The US economy recorded a growth of 2.5 per cent in
the second quarter of the current year (April-June 2006)
against the 5.6 per cent growth in the first quarter,
according to figures released by the commerce department.
The rate of expansion in gross domestic product at 2.5
per cent was much below the Wall Street forecast of three
department said the deceleration in real GDP growth in
the second quarter largely reflected a decline in consumer
spending on durable goods, equipment and software. The
department also attributed it to rising inflationary pressures.
consumption expenditures (PCE), on which the Federal Reserve's
bases its inflation index, rose to 4.1 per cent in the
second quarter against 2.0 per cent in January-March.
Expenditure has gone up while consumption fell.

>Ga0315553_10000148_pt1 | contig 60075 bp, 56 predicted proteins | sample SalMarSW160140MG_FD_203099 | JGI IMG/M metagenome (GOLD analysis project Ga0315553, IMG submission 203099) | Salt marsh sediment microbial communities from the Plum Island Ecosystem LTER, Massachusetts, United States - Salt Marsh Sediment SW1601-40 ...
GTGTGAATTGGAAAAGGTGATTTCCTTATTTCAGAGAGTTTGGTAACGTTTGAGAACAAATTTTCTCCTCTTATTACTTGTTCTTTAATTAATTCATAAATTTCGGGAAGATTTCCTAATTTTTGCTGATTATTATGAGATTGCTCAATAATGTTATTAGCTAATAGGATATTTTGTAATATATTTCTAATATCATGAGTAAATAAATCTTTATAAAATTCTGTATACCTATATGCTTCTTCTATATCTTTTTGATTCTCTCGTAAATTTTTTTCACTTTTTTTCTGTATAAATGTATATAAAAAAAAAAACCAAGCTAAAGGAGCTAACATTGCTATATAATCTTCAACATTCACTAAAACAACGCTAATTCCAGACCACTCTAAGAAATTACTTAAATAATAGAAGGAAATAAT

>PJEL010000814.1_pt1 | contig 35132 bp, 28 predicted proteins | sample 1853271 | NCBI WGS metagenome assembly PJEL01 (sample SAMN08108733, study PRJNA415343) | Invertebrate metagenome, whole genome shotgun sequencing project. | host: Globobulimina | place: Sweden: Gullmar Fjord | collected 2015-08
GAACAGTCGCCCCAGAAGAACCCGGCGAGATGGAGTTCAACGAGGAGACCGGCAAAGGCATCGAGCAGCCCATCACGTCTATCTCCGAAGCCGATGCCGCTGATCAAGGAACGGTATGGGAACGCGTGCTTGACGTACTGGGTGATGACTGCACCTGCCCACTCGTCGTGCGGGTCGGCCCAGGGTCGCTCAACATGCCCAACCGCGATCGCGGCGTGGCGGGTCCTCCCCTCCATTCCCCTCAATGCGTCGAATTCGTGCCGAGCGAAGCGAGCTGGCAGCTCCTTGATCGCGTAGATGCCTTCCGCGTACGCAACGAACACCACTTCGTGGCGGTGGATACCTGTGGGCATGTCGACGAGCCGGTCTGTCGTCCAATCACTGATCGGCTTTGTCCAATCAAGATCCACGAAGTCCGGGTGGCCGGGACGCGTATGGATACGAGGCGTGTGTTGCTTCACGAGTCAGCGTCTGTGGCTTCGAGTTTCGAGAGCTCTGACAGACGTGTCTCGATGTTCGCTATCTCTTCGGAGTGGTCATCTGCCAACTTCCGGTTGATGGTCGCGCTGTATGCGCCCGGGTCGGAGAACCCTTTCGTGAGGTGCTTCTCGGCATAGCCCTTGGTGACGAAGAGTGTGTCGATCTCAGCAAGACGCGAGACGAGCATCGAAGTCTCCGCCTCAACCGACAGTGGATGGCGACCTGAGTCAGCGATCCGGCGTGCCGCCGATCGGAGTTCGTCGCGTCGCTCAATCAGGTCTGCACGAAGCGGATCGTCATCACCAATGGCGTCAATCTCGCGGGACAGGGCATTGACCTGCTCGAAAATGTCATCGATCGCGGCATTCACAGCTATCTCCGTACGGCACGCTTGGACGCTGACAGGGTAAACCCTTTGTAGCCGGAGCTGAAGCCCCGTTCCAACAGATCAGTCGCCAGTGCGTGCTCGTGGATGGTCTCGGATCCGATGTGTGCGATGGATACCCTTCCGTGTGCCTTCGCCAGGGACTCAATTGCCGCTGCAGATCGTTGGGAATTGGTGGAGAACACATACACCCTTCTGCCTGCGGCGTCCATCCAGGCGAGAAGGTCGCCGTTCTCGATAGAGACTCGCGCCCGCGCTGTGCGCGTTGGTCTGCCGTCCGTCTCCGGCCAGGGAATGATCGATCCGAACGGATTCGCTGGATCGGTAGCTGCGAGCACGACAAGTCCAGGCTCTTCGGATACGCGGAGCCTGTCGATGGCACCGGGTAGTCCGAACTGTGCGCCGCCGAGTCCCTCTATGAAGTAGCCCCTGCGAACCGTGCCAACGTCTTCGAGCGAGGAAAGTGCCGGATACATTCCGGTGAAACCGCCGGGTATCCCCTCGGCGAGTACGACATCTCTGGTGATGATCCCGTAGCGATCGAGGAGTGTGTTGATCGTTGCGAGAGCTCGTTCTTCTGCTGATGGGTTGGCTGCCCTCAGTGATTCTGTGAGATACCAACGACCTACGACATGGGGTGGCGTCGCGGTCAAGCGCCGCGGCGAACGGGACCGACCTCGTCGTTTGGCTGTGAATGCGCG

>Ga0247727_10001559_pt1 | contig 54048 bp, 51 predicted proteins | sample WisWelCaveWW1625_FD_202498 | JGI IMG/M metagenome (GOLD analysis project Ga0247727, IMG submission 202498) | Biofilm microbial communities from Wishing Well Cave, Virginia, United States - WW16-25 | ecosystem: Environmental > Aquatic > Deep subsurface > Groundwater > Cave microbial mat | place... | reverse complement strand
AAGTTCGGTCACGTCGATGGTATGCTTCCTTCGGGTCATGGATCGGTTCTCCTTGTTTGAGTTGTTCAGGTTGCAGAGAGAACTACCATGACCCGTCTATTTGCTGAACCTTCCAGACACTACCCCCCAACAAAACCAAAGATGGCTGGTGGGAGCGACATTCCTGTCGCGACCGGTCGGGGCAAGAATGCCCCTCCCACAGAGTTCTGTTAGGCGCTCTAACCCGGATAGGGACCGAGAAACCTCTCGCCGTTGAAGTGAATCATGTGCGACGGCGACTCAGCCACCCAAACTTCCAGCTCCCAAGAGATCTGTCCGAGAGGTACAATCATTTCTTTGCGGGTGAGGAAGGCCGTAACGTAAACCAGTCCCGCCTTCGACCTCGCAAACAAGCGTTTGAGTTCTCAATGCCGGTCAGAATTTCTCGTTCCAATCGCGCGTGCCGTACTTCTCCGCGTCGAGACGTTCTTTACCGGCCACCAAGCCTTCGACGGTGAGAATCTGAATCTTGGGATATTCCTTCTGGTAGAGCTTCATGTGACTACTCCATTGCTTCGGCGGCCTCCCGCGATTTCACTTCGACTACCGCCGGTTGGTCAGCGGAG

exports also grew much slower in the quarter, while federal
spending and residential fixed investment also declined
consumption growth has been due mainly to a fall in spending
on costly durable goods like new cars. At the same time,
expenditure on personal consumption minus food and energy
grew at 2.9 per cent in the second quarter, well ahead
of the first quarter's 2.1 per cent.
setting in of strong inflationary pressures comes ahead
of the central bank's next rate-setting meeting on August
8. Rising prices
and a worse-than-expected GDP growth may leave Fed chairman
Ben Bernanke with little choice than another rate hike.